With the above and other objects in view, the invention consists in the construction and novel combination and arrangement of parts hereinafter fully described, illustrated in the accompanying drawings and pointed out in the claims hereto appended, it being understood that various changes in the form, proportions, and minor details of construction, within the scope of the claims, may be resorted to without departing from the spirit or sacrificing any of the advantages of the invention.

In the drawings:

Fig. 1 is a front elevation of. a fire and water safety suit constructed in accordance with the present invention;

Fig. 2 is a rear elevation of the same;

Fig. 3 is a front elevation of the upper portion of the suit illustrating the arrangement of the cuts to form the front opening and the folding of the fullness of the breast portion to form a sealing flap;

Fig. 4 is an enlarged detail view illustrating more glearly the arrangement of the folds to form the sealing Fig. 5 is a front elevation showing in dotted lines the "ice sealing flap extending above the collar of the hood when the suit is closed; fr Fig. 6 is an enlarged elevation of the hood-supporting F Fig6. 7 is an enlarged detail view on the line 77 of Fig. 8 is a detail sectional view illustrating the man- 1181 of securing the auxiliary frame members to the col- Fig. 9 is a horizontal sectional view taken substantially on the line 9--9 of Fig. 6, the main frame member bemg omitted;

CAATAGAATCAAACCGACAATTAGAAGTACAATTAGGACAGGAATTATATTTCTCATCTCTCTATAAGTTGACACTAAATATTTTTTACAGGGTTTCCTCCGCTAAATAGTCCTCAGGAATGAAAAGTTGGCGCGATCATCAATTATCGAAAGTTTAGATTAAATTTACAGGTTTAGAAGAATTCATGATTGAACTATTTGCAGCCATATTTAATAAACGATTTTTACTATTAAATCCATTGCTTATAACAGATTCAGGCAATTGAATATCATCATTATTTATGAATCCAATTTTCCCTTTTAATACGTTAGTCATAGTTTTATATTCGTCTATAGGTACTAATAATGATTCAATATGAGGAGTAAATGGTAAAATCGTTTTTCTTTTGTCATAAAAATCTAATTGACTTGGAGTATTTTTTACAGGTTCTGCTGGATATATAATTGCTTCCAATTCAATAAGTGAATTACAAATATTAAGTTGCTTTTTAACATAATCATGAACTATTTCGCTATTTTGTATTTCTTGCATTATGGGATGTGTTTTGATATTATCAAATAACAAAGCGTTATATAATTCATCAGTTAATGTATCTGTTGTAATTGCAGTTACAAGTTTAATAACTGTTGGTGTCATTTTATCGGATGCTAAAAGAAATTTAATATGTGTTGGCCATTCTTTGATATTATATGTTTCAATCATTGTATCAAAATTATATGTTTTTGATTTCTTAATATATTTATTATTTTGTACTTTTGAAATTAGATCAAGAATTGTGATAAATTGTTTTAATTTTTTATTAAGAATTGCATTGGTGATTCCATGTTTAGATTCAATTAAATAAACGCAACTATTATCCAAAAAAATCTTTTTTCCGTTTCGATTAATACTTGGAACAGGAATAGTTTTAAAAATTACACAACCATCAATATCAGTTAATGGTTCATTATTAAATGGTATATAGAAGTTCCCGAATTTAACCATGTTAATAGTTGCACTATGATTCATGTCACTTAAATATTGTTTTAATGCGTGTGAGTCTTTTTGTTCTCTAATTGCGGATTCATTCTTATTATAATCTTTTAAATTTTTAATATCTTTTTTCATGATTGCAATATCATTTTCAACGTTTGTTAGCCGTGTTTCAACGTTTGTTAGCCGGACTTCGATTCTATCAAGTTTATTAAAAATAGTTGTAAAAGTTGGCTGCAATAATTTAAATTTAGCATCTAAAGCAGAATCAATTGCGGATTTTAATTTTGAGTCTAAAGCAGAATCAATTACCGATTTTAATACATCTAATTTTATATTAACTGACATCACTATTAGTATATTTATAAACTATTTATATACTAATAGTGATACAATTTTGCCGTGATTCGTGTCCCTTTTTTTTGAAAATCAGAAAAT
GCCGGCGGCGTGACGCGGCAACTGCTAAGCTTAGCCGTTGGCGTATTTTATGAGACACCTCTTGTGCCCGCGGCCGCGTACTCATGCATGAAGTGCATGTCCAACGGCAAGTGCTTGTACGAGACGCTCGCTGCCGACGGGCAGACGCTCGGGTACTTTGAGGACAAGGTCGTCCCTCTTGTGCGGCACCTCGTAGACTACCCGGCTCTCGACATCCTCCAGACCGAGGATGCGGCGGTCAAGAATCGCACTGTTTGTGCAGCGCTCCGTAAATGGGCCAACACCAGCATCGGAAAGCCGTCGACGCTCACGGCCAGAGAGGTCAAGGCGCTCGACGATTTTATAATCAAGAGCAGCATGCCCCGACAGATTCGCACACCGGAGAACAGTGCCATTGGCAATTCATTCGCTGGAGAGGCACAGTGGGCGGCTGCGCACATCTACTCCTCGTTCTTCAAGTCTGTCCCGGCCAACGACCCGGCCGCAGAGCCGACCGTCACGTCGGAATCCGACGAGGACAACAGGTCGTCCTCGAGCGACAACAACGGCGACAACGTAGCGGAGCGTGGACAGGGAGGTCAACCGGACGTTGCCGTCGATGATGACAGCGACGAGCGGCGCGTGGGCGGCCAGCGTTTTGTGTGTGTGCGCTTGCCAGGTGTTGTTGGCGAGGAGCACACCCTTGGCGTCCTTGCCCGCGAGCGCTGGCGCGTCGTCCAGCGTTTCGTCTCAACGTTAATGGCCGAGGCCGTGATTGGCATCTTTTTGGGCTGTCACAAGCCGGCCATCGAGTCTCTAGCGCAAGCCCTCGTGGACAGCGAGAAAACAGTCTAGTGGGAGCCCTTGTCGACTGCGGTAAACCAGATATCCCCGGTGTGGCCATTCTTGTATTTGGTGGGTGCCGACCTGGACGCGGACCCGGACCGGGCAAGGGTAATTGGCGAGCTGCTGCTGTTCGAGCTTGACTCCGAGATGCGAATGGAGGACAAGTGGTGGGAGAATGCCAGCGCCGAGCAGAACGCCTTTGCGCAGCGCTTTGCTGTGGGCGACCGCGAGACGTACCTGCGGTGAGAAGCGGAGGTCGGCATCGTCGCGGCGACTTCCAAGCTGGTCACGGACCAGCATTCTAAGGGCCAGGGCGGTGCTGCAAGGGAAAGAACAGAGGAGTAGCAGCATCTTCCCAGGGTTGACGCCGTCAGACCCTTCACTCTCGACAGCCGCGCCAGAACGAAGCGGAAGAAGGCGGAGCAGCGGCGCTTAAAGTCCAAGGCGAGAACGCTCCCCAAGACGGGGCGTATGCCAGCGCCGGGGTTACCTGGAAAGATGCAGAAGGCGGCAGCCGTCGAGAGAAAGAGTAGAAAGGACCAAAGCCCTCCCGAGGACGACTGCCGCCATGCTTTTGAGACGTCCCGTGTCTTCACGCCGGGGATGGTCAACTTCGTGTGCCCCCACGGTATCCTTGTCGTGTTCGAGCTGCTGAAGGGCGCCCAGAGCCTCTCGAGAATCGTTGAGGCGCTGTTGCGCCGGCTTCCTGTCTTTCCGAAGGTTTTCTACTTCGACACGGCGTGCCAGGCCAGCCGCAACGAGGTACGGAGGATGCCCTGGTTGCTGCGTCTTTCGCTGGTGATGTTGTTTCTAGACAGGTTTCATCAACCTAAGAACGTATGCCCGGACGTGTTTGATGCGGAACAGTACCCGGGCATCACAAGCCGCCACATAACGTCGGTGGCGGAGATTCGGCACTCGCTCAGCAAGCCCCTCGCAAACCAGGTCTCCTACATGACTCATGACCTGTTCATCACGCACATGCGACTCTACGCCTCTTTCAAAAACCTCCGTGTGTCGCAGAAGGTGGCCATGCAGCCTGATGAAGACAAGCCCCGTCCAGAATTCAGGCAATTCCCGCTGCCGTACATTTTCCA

Fig. 10 is a horizontal sectional view taken on the line 1010 of Fig. 6;

Fig. 11 is an enlarged detail view of the hood supporting frame showing the main and auxiliary frame members arranged contiguous to one another preparatory to collapsing the frame completely;

Fig. 12 is an enlarged plan view showing the hood supporting frame completely collapsed;

Fig. 13 is an enlarged plan view of one of the foot portions, the fabric being in section;

Fig. 14 is a section on the line 1414 of Fig. 13;